Heart of Louisiana: Whooping Cranes
NEW ORLEANS (WAFB) - The whooping crane is Louisiana’s largest and rarest bird, and after totally disappearing from the state in the 1950s, it is making a comeback.
Whooping cranes have a call that can be heard two miles away and they are very big birds.
“They’re looking at about seven-foot wingspan for these guys,” said Richard Dunn with Audubon Species Survival Center. “They’re the tallest bird in North America. These guys average about 5-foot-2.”
Sixteen whooping cranes live at the Audubon Species Survival Center, which is tucked away in a wooded area on the West Bank of the Mississippi River in New Orleans.
“They’re just big, majestic. They have a lot of individual personality, a lot of different behaviors when it comes to breeding or courtship,” explained Dunn.
Whooping cranes disappeared from Louisiana in the 1950s, and worldwide, the large white birds were on the brink of extinction.
“In the 50s, these guys were down in under 20 individuals total. So, they’ve made a huge comeback,” added Dunn.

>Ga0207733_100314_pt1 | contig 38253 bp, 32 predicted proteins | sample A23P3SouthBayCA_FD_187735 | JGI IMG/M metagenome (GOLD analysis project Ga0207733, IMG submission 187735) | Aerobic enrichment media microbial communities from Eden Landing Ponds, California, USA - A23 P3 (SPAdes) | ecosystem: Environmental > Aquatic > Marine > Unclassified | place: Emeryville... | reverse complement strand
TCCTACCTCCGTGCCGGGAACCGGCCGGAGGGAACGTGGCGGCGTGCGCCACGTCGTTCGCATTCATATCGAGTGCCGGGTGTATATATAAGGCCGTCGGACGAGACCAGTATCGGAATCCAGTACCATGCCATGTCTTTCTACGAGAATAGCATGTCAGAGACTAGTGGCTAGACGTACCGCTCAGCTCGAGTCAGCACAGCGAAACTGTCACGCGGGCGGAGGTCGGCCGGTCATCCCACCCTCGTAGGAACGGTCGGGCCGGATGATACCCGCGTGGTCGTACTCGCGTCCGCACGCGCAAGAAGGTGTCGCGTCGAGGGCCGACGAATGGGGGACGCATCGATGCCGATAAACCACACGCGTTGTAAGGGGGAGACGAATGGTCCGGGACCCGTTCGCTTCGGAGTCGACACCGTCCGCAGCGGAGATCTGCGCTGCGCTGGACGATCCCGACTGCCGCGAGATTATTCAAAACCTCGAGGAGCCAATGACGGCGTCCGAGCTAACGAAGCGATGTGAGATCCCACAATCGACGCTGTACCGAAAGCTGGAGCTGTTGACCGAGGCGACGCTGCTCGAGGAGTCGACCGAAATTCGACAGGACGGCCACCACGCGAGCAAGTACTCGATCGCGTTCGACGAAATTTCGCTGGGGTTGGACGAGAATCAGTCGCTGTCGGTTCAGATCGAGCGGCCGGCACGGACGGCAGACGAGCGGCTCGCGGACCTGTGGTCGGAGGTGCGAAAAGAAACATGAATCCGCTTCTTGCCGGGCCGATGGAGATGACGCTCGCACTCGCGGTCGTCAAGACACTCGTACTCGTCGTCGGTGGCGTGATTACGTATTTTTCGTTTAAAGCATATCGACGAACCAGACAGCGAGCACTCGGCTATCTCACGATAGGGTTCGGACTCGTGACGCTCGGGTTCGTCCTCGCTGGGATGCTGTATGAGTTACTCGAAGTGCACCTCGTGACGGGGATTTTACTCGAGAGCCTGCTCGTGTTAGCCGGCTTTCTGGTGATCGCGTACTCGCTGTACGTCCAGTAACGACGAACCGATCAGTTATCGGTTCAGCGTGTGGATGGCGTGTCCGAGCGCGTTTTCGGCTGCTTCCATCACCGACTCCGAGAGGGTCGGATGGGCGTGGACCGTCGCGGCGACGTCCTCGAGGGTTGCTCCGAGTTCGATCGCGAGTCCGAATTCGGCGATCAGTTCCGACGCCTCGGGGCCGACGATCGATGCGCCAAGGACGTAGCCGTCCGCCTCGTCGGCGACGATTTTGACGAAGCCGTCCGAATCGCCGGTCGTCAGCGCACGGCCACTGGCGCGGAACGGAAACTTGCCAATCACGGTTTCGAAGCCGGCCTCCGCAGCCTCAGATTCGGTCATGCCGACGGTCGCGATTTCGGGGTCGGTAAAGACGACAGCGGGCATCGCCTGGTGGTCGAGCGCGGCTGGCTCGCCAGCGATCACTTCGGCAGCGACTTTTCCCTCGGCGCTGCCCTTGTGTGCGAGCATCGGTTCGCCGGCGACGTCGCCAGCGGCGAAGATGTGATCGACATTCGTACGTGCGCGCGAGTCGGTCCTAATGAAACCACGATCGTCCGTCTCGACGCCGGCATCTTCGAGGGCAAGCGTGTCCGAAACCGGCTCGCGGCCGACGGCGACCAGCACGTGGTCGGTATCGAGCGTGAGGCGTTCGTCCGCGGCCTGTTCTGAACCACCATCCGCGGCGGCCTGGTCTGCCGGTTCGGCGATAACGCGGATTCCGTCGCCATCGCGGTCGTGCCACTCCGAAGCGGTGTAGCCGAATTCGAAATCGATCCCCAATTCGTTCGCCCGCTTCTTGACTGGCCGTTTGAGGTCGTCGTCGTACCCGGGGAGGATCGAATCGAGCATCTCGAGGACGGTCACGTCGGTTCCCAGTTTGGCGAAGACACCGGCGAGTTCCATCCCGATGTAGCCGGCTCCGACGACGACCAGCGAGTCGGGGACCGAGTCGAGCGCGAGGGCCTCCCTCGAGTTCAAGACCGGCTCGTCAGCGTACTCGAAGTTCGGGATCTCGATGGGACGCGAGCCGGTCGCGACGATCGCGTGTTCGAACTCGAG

Now, the North American whooping crane population has grown to 500 with 75 of those in Louisiana.
So, you brought the whooping cranes back 10 years ago?
“Mm-hmm,” replied Dunn.
And after that period of time, you still only have about 75 in the wild?
“Mm-hmm,” answered Dunn.
Why does it take such a long time to get the populations up?
“Ah, well, a lot of it is due to the bird’s biology. So, if these guys only reproduce two eggs a year per season, only one chick survives, it takes a while to get up,” responded Dunn.
Last year, the center in New Orleans hatched seven eggs. Human handlers wear white suits with puppet hands that are used to mimic the actions of adult cranes.
“You interact with a chick and you help to show the chick what it’s supposed to do, what it’s supposed to be wary of, what it’s supposed to eat,” said Dunn.
Four of those chicks were released into the wild at the White Lake Wetlands Conservation area in southwest Louisiana, a historic home for the birds.
“That was the last one in that area was the last one we had whopping cranes. It’s a nice natural wetland area down by the coast. It’s prime habitat. There’s a lot of food source there,” explained Dunn.
With funding help from Chevron, the young birds are fitted with transmitters, so their movements can be tracked.
“We don’t want to do this anymore. That’s our goal is not to be able to do this anymore, because the birds are doing fine on their own in the wild. So, I don’t think we’re quite there yet but we are well on our way,” added Dunn.
And the hope is that the cranes that stay at the center will continue growing that population, hatching eggs, and mentoring those chicks for their return to the coastal marsh.
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